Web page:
Look good… feel better


Wednesday morning Tessa and I arrived at Princess Margaret Hospital’s wig shop for a Look Good… Feel Better seminar. My cancer care navigator at St. Mike’s told me to go to one, the chemo nurses did too. I’d heard about the seminars ages before, saw special sections in the women’s mags about what a great endeavour it was. I understand the logic behind it, in fact, it echoes one of my favourite sayings about dealing with mental health issues—fake it until you make it. If you go through the motions, eventually you will habituate. If you look good, people will see you as healthier, if they see you as healthy, they’ll treat you as healthy, and then you’ll feel more normal and more like the old you.

     Or, like the devil’s advocate in me thinks, You have cancer, you feel like shit, how in God’s name can anyone expect you to cleanse, tone, serum, moisturize, prime, powder, paint, and on and on so you’ll look like a painted doll who still feels like shit?

     Spurred on by the promise of a kit of free potions, lotions and war paint, though, we walked on in. The Look Good Feel Better seminars are sponsored by the Canadian Cosmetic, Toiletry and Fragrance Association (CCTFA) Foundation, formed in 1992, and the seminar leaders and assistants are all volunteers from the cosmetics industry. There were eight of us around the table, each set up with a tabletop mirror, makeup sponges and disposable brushes, and a big pink box. The volunteers opened the boxes and pulled out the contents, very adeptly slicing open packages with box cutters and laying everything out in front of us.

     We all wore name tags. Tessa had to sit at the back of the room (I was very disappointed—I wanted my daughter right there, since she is a pro at makeup, and I haven’t been truly bothered to do real makeup for years and years. I didn’t want to be discovered as a lipbrush-wielding fraud).

     But, like a kid with a tray of fingerpaints in front of her, it didn’t take me long to muck in. The woman leading the seminar was genuine and funny, and she walked us through all the steps of a complete cleansing and makeup, with hands-on instruction and the help of the other volunteers for anyone who asked. I did well until the eyebrows. I have always let nature take its course with my eyebrows (except for two incidents with professionals, one of whom was Paul Venoit, internationally known Canadian makeup artist [why? because he was doing a huge campaign for Rimmel, and I was lucky enough to be in consumer mags at the time, so got a makeover by a real pro]). After putting the eyebrow pencil dots at the right co-ordinates, using the inside of my eye and the outside of the iris to line it all up, the seminar leader came over and told me I had lovely eyebrows and we had to get rid of the dots. But what do I do when the eyebrows go the way of the rest of the hair on my head? Then I’ll be making strategic dots and filling in the rest. Ugh.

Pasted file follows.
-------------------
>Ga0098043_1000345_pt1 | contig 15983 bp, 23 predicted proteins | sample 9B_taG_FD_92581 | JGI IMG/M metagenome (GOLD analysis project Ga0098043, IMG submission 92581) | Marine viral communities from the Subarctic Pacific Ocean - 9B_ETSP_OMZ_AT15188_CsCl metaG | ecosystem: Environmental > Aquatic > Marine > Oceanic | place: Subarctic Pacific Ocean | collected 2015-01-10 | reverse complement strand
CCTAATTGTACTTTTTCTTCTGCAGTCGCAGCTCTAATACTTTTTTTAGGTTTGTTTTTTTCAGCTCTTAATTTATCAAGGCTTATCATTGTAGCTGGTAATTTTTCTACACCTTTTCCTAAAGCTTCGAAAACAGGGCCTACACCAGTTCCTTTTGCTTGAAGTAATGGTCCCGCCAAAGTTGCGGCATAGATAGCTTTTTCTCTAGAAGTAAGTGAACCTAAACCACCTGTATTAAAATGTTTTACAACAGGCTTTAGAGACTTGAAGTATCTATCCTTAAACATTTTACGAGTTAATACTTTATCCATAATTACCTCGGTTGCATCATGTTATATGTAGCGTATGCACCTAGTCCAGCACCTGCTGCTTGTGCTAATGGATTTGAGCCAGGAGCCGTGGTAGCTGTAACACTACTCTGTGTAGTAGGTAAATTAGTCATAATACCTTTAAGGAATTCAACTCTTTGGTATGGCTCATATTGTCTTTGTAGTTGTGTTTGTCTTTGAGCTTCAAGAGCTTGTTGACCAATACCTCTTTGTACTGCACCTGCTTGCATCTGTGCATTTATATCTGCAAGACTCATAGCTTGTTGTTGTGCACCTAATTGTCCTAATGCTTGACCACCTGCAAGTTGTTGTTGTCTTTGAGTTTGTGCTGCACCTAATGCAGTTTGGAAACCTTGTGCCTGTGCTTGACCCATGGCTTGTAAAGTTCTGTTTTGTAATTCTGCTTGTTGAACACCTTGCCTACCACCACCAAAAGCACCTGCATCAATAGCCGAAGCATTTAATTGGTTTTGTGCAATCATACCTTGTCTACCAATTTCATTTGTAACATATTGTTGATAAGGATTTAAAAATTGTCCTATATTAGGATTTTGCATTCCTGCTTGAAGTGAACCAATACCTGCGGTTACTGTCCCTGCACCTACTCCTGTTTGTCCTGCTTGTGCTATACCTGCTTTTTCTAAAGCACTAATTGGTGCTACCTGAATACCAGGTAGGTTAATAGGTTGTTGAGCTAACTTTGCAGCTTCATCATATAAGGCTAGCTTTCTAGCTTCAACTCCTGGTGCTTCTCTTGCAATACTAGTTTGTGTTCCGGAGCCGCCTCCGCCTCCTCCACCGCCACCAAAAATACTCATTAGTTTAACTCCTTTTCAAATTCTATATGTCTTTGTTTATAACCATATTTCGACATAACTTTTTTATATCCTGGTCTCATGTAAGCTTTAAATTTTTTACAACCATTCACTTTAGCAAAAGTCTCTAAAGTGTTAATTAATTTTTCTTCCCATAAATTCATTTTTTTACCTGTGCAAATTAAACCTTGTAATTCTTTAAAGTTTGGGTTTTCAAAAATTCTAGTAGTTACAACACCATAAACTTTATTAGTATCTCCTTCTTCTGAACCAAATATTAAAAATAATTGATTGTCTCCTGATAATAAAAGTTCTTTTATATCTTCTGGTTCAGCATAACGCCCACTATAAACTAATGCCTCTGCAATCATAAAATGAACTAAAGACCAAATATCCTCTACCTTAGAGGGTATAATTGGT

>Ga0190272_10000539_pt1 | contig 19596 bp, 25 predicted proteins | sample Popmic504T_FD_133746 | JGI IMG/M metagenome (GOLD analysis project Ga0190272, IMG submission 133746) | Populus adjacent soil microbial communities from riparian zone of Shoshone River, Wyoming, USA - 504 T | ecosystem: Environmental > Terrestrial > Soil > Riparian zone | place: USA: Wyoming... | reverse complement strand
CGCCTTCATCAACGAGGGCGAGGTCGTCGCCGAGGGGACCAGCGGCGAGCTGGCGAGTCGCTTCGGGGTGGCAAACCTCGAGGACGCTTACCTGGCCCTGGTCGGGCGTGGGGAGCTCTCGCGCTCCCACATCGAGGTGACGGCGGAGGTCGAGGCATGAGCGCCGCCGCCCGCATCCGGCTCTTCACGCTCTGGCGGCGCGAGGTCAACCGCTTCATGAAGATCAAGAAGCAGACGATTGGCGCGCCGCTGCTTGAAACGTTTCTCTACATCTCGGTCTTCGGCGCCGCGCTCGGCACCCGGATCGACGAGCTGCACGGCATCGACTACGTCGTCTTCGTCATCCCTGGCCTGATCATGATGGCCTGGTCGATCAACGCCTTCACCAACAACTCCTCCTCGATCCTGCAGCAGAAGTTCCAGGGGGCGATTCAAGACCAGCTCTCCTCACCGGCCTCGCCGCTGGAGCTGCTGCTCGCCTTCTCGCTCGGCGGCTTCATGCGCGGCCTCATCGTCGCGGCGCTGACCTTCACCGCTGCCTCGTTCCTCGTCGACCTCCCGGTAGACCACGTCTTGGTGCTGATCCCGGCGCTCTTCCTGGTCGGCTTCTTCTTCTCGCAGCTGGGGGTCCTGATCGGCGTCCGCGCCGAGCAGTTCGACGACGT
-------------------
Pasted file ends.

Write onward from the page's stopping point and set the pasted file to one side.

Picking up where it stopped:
After an hour and three-quarters, we all looked great. A bit bright for before noon on a Wednesday, but we definitely were a more polished and smiling group of women. There was camaraderie around the table, and conversations as we packed up our boxes and exited the room.

     My only regret? Not remembering to take a photo of the looking good, feeling better me! That’ll have to come later.


3 Responses

  1. Here’s a bit of silver lining, Mary didn’t have to shave her legs or underarms for months 🙂

  2. Thanks for sharing your workshop experience! We’re thrilled to hear you enjoyed it. ~ Chantal & team at Look Good Feel Better

    • Attending the workshop was our pleasure! Today I went to the hospital and actually put on makeup first. It slowed me down, but I think the effort was worth it. I got more smiles than usual, and I think it’s because I looked better! Thank you to the team!

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